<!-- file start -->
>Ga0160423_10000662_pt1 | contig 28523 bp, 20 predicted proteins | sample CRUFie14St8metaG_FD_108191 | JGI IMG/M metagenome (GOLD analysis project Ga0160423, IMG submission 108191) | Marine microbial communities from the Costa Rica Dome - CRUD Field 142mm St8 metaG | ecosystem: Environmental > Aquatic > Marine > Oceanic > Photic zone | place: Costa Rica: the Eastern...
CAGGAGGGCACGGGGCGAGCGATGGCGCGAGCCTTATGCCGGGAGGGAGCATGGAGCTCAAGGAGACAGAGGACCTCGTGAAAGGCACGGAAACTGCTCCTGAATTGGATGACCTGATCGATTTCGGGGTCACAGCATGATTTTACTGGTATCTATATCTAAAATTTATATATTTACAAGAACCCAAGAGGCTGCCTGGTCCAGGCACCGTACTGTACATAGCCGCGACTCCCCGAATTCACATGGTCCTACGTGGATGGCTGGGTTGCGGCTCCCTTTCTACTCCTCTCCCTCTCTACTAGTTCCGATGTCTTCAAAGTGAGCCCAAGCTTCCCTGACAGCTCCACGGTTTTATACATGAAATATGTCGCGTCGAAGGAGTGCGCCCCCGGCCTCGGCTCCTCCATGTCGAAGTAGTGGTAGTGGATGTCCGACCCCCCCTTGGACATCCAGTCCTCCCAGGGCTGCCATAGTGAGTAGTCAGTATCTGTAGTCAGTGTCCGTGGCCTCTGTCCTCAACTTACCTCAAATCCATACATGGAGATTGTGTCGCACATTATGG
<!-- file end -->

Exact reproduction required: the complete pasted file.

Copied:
>Ga0160423_10000662_pt1 | contig 28523 bp, 20 predicted proteins | sample CRUFie14St8metaG_FD_108191 | JGI IMG/M metagenome (GOLD analysis project Ga0160423, IMG submission 108191) | Marine microbial communities from the Costa Rica Dome - CRUD Field 142mm St8 metaG | ecosystem: Environmental > Aquatic > Marine > Oceanic > Photic zone | place: Costa Rica: the Eastern...
CAGGAGGGCACGGGGCGAGCGATGGCGCGAGCCTTATGCCGGGAGGGAGCATGGAGCTCAAGGAGACAGAGGACCTCGTGAAAGGCACGGAAACTGCTCCTGAATTGGATGACCTGATCGATTTCGGGGTCACAGCATGATTTTACTGGTATCTATATCTAAAATTTATATATTTACAAGAACCCAAGAGGCTGCCTGGTCCAGGCACCGTACTGTACATAGCCGCGACTCCCCGAATTCACATGGTCCTACGTGGATGGCTGGGTTGCGGCTCCCTTTCTACTCCTCTCCCTCTCTACTAGTTCCGATGTCTTCAAAGTGAGCCCAAGCTTCCCTGACAGCTCCACGGTTTTATACATGAAATATGTCGCGTCGAAGGAGTGCGCCCCCGGCCTCGGCTCCTCCATGTCGAAGTAGTGGTAGTGGATGTCCGACCCCCCCTTGGACATCCAGTCCTCCCAGGGCTGCCATAGTGAGTAGTCAGTATCTGTAGTCAGTGTCCGTGGCCTCTGTCCTCAACTTACCTCAAATCCATACATGGAGATTGTGTCGCACATTATGG